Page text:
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If it ain’t broke, why fix it? April 30, 2012

Posted by Sneha Khilay - Blue Tulip Training in Uncategorized.
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I was recently invited to conduct a half day training session on Equality and Diversity for a charity that provides support to the homeless. The manager from the local office sheepishly admitted that they have recently appointed a (first) black woman to join the team. On making the announcement of the appointment, the manager noticed some raised eyebrows and tutting from some of her team members and decided that her team could benefit from Equality and Diversity training.

I was surprised that the manager even needed to announce the race of the newly appointed staff member. However I was equally concerned about the lack of previous appointments of staff from a black and minority ethnic background and the negative response from some of the staff members. The irony being that the community the charity serves has a diverse ethnic mix.  The manager acknowledged that the organisation hadn’t needed to look at Equality and Diversity matters in the past as it was considered not necessary. I got the sense that she was implying ‘if it ain’t broke, why fix it?’

The value and pressure of providing evidence of equality into practice has been high on organisational and media agenda for over 12 years, especially after the Macpherson Report. This initiated the legal compliance for public sector authorities to prove that equality measures have been considered for implementation. Whilst I was not all together surprised by the request from the manager, I was certainly troubled that in this day and age this type of attitude from colleagues continues in the work environment with no discourse of responsibility and accountability.

So what would it take to ‘fix it’ when the general consensus in the organisation seems to ‘but there is nothing wrong’? To put it simply, we ensure that our cars are serviced regularly, a legal requirement for the car to pass its MOT, we nonetheless still  check that our cars are  in working order and more importantly safe to drive on the roads. In effect, by regularly servicing our cars, we aim to prevent the costs (and hassle) of expensive repairs and parts. So why is that organisations are not being proactive enough not just with Diversity ‘MOT’ checks but ensuring that staff, service users, contractors, stakeholders etc feel valued, respected, included and more importantly acknowledged?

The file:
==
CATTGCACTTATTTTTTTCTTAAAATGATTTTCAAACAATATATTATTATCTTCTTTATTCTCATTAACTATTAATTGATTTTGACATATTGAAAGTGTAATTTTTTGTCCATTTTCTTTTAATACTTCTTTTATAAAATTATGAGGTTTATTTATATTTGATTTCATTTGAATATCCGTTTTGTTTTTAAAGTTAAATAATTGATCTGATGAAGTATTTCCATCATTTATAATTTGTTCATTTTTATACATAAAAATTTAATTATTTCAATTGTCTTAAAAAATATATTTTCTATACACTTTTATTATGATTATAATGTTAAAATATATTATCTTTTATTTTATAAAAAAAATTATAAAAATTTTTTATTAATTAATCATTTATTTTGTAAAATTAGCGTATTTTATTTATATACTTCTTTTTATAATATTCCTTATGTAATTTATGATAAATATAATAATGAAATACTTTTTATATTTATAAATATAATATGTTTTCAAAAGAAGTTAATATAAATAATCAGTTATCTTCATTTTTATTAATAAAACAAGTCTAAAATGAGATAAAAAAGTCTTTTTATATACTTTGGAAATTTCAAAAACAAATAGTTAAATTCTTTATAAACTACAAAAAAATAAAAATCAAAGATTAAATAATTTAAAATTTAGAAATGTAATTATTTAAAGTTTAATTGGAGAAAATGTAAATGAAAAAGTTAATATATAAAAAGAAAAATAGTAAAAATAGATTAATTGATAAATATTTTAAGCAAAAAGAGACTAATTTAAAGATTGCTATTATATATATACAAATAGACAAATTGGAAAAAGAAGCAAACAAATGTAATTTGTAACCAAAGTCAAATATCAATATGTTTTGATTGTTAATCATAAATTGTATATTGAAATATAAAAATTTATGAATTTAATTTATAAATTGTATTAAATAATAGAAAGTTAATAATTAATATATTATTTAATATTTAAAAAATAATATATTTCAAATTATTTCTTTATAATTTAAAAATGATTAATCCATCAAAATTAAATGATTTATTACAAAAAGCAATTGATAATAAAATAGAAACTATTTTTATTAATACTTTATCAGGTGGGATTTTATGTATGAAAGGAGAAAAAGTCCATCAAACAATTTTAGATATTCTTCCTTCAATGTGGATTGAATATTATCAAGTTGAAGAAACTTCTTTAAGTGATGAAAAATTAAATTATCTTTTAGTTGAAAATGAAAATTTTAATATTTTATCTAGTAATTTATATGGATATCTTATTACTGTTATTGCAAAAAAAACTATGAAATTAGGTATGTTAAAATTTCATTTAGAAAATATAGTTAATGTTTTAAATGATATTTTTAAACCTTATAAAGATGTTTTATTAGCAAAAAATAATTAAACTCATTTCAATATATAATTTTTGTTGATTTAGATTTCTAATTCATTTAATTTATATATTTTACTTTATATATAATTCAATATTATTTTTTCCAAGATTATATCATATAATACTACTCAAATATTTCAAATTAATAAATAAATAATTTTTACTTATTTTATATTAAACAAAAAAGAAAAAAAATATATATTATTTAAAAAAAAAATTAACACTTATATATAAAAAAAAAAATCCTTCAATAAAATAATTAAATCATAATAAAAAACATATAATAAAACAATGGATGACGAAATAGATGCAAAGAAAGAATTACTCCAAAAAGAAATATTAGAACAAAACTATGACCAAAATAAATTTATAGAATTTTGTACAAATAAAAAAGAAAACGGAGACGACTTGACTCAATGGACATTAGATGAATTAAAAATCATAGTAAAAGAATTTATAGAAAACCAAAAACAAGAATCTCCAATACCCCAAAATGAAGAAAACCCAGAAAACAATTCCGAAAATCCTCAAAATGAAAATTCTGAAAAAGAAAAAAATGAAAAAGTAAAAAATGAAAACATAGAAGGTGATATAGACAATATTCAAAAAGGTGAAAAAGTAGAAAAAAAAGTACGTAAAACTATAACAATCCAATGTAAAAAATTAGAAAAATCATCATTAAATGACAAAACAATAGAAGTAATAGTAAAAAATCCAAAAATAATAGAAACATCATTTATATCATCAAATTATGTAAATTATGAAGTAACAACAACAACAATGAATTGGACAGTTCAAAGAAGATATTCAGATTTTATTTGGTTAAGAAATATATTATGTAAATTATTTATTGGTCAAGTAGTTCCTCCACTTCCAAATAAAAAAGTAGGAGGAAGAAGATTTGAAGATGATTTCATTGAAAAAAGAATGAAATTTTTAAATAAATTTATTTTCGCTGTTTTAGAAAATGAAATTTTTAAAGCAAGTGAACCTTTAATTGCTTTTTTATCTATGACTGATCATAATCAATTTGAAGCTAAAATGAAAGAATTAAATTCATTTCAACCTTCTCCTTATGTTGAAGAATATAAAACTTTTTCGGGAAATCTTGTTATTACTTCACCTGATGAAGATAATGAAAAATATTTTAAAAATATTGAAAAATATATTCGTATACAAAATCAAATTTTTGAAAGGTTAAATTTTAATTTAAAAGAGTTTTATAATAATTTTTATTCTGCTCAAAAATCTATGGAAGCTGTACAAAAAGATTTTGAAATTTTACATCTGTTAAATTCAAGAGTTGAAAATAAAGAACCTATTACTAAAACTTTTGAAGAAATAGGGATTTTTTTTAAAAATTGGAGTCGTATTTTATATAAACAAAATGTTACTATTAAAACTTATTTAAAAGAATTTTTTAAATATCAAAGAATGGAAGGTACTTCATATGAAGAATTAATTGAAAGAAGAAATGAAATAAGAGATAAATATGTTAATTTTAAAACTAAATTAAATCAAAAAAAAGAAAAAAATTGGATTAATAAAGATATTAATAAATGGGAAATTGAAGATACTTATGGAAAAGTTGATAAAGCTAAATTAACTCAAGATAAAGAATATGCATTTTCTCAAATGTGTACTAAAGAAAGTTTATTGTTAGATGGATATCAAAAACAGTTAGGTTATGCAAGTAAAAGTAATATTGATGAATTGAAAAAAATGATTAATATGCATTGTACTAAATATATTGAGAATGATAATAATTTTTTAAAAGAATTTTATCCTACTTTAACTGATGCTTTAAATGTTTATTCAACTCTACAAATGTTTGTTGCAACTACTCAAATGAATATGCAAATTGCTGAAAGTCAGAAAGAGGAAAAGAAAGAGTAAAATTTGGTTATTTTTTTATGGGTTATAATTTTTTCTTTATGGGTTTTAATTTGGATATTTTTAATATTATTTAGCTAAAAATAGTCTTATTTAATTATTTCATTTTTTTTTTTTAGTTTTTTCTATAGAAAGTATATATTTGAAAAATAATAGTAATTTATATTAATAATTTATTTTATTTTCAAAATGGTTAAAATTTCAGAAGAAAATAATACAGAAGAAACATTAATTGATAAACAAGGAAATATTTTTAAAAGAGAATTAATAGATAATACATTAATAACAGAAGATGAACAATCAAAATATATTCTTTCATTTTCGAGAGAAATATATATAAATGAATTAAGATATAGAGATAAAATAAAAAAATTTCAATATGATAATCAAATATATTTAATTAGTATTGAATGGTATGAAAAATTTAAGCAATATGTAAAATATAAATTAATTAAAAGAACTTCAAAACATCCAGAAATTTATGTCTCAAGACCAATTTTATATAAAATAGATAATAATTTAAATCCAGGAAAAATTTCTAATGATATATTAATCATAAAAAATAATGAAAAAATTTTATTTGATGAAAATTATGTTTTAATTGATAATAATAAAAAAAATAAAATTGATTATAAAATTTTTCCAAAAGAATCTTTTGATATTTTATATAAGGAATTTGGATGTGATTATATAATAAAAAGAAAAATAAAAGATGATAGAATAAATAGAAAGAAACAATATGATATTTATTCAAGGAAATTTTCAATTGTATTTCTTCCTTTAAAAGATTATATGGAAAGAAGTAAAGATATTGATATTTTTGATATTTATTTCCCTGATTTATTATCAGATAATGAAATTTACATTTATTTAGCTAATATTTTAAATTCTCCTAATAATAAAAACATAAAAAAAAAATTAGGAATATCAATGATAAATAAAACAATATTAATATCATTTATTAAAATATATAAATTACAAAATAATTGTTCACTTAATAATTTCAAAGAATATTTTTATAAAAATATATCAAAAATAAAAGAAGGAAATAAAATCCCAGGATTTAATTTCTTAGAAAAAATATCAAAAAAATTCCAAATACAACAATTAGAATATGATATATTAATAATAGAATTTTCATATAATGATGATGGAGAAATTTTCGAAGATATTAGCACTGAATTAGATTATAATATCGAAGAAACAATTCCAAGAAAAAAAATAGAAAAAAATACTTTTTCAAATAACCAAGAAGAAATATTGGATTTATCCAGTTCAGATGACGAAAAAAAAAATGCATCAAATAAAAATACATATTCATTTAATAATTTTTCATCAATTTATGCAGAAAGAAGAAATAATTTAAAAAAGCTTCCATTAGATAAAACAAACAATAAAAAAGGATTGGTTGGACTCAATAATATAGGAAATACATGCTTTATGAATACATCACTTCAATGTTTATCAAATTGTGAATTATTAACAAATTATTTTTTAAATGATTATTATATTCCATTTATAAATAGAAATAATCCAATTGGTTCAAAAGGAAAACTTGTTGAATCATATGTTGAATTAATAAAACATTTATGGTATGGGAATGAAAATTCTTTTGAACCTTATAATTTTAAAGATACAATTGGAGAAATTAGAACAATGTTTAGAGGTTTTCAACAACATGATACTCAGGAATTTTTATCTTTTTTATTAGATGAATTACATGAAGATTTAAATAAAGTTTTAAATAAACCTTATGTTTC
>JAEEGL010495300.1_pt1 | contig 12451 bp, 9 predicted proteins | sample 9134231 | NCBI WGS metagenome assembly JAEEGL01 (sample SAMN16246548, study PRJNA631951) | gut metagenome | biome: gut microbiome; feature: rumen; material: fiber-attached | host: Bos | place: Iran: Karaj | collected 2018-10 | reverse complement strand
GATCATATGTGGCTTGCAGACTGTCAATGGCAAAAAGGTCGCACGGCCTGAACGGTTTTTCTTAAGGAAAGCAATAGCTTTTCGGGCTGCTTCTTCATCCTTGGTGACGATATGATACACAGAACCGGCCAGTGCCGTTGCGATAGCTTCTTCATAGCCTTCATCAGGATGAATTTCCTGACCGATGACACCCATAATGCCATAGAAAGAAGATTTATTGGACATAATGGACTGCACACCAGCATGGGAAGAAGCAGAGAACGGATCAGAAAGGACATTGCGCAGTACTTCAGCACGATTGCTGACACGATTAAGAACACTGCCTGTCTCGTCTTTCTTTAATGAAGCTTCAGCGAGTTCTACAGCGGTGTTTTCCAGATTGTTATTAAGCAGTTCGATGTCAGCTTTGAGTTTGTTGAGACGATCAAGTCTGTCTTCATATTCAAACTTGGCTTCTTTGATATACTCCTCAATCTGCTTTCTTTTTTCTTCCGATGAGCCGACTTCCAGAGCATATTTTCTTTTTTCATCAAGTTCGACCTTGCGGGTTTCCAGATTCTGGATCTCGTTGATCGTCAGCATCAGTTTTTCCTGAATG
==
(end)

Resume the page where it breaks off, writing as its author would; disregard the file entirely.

It was obvious from its website that the charity has included equality and diversity as one of its underpinning values. What seems to be apparent is that senior management or indeed policy officers had not managed to change the mindset of its employees or modified the organisational culture. So whilst equality and diversity can and should be embraced at the top, it seemed as if managers grapple with how to actually manage the process. Some then take on the persona of; why bother, I have bigger issues to deal with, such as redundancies, budgetary restrictions etc’. Often managers do not promote, explore or discuss equality and diversity issues in their teams because they have not been asked to do so – this however should not be an excuse to avoid the issue.

IBM started its Diversity initiatives as early as 1960s, over 50 years ago. The emphasis on diversity continues to this day with managers scrupulously and continually striving to look at new initiatives and processes to ensure that equality, diversity and inclusion are maintained as the underpinning principles of IBM’s culture, ethos, values and practices. Its offices in Egypt are an excellent example. IBM provides female colleagues with drivers to facilitate women to work at IBM thus tap into an almost neglected source of talent.

It’s absolutely necessary to look at the ‘what if’ scenarios, not to a paralytic point, but at a healthy level. Innovation and creativity is derived by having different ideas and concepts which guide to better decision making processes.

Learning to accept the diversity and uniqueness of each employee will in turn generate feelings of trust and respect that could further lead to more productivity among employees, higher morale in the workplace and less conflicts and the time involve resolving them. Diversity is a fact of life. Learning to deal with it effectively and not fight it is the best way to advance the causes of business.

If it ain’t broke, don’t fix it is the slogan of the complacent, the arrogant or the scared. It’s an excuse for inaction – Colin Powell 

Generally people believe that if it ain’t broke, don’t fix it. Engineers believe that if it ain’t broke, it doesn’t have enough features…..yet.

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Comments»

1. Jasmine Gartner - May 3, 2012

I wonder if the reason they were raising their eyebrows was for the same reason you were surprised – that this manager felt the need to announce the race of the new employee.

I remember being hired to do diversity & inclusion training by a manager who felt her staff needed it – what became incredibly clear by the end of the day was that they were fine – she was the one who desperately needed it!


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